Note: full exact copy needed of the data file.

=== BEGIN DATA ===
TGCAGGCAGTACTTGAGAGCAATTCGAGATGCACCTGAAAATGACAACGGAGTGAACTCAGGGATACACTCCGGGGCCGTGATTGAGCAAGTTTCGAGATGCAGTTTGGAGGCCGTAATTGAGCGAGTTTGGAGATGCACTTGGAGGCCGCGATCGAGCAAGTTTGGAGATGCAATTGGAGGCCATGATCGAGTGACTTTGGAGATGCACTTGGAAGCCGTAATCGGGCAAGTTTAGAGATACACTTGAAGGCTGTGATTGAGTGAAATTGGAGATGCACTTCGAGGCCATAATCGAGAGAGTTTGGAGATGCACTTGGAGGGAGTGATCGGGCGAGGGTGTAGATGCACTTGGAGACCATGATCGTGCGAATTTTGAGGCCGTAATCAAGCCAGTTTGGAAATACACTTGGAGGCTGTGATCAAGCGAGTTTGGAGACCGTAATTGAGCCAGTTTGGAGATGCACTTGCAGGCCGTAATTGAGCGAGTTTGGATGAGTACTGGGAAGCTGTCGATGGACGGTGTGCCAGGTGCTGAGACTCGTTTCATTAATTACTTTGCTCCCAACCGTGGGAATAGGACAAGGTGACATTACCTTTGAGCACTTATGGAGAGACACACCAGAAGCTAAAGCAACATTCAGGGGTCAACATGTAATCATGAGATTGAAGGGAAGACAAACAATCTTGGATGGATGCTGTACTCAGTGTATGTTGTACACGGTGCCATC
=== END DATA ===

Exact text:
TGCAGGCAGTACTTGAGAGCAATTCGAGATGCACCTGAAAATGACAACGGAGTGAACTCAGGGATACACTCCGGGGCCGTGATTGAGCAAGTTTCGAGATGCAGTTTGGAGGCCGTAATTGAGCGAGTTTGGAGATGCACTTGGAGGCCGCGATCGAGCAAGTTTGGAGATGCAATTGGAGGCCATGATCGAGTGACTTTGGAGATGCACTTGGAAGCCGTAATCGGGCAAGTTTAGAGATACACTTGAAGGCTGTGATTGAGTGAAATTGGAGATGCACTTCGAGGCCATAATCGAGAGAGTTTGGAGATGCACTTGGAGGGAGTGATCGGGCGAGGGTGTAGATGCACTTGGAGACCATGATCGTGCGAATTTTGAGGCCGTAATCAAGCCAGTTTGGAAATACACTTGGAGGCTGTGATCAAGCGAGTTTGGAGACCGTAATTGAGCCAGTTTGGAGATGCACTTGCAGGCCGTAATTGAGCGAGTTTGGATGAGTACTGGGAAGCTGTCGATGGACGGTGTGCCAGGTGCTGAGACTCGTTTCATTAATTACTTTGCTCCCAACCGTGGGAATAGGACAAGGTGACATTACCTTTGAGCACTTATGGAGAGACACACCAGAAGCTAAAGCAACATTCAGGGGTCAACATGTAATCATGAGATTGAAGGGAAGACAAACAATCTTGGATGGATGCTGTACTCAGTGTATGTTGTACACGGTGCCATC